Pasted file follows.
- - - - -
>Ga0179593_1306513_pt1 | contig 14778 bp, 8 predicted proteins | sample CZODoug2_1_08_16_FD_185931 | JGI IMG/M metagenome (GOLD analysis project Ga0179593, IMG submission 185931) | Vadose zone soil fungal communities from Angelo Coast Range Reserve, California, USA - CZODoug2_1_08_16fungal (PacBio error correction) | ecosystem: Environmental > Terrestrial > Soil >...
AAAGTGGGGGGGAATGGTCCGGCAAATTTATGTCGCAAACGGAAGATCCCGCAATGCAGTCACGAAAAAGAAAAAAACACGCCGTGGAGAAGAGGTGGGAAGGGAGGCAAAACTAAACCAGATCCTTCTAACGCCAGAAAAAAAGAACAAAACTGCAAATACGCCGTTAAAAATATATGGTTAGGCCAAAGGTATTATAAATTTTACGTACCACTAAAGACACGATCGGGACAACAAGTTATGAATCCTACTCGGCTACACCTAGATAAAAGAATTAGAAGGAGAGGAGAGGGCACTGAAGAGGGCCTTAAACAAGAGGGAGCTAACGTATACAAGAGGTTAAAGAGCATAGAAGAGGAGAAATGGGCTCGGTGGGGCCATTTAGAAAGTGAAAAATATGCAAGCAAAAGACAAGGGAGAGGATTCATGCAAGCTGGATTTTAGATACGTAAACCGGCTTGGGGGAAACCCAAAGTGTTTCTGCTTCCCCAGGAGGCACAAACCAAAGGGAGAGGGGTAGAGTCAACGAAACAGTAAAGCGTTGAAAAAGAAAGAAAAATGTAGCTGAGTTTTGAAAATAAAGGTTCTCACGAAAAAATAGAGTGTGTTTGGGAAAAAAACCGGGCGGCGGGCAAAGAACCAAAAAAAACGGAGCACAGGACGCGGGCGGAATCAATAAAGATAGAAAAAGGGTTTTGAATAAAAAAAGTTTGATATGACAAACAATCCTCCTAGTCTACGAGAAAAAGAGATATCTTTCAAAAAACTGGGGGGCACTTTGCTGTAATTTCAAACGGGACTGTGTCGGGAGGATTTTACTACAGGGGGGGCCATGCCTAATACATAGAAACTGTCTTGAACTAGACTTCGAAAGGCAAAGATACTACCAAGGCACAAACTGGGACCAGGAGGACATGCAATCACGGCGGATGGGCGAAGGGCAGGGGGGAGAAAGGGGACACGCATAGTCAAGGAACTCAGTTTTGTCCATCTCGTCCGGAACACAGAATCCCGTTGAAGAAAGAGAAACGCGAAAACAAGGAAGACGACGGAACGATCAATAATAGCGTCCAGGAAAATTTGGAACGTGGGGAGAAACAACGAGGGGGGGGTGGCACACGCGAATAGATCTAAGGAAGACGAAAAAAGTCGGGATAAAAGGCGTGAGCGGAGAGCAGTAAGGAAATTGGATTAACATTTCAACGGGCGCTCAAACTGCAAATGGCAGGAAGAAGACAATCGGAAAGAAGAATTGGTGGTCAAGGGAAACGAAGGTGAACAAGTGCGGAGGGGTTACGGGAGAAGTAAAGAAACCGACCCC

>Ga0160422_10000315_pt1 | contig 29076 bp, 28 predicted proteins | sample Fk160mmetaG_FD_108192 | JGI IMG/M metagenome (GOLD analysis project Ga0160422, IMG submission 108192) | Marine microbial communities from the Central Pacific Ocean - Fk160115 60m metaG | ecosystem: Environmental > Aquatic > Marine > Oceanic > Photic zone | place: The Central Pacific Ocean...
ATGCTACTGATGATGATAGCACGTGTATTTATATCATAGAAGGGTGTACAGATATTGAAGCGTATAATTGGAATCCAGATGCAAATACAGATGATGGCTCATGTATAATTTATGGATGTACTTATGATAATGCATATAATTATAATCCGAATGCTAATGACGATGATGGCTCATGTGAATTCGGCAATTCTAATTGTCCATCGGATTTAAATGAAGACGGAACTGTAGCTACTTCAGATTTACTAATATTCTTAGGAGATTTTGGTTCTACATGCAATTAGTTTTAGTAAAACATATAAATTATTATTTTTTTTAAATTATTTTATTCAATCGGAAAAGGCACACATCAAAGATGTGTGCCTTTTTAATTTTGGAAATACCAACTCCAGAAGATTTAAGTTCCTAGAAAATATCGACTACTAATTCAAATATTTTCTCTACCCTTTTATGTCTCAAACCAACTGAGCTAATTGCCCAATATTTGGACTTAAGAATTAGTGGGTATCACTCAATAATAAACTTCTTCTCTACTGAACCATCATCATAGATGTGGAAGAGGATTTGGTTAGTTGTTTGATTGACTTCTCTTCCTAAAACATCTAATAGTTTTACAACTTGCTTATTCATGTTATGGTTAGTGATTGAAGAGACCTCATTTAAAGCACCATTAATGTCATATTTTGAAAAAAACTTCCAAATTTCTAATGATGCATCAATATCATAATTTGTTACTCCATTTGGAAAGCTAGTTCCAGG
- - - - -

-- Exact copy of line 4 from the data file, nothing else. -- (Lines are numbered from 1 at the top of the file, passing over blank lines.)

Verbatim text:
ATGCTACTGATGATGATAGCACGTGTATTTATATCATAGAAGGGTGTACAGATATTGAAGCGTATAATTGGAATCCAGATGCAAATACAGATGATGGCTCATGTATAATTTATGGATGTACTTATGATAATGCATATAATTATAATCCGAATGCTAATGACGATGATGGCTCATGTGAATTCGGCAATTCTAATTGTCCATCGGATTTAAATGAAGACGGAACTGTAGCTACTTCAGATTTACTAATATTCTTAGGAGATTTTGGTTCTACATGCAATTAGTTTTAGTAAAACATATAAATTATTATTTTTTTTAAATTATTTTATTCAATCGGAAAAGGCACACATCAAAGATGTGTGCCTTTTTAATTTTGGAAATACCAACTCCAGAAGATTTAAGTTCCTAGAAAATATCGACTACTAATTCAAATATTTTCTCTACCCTTTTATGTCTCAAACCAACTGAGCTAATTGCCCAATATTTGGACTTAAGAATTAGTGGGTATCACTCAATAATAAACTTCTTCTCTACTGAACCATCATCATAGATGTGGAAGAGGATTTGGTTAGTTGTTTGATTGACTTCTCTTCCTAAAACATCTAATAGTTTTACAACTTGCTTATTCATGTTATGGTTAGTGATTGAAGAGACCTCATTTAAAGCACCATTAATGTCATATTTTGAAAAAAACTTCCAAATTTCTAATGATGCATCAATATCATAATTTGTTACTCCATTTGGAAAGCTAGTTCCAGG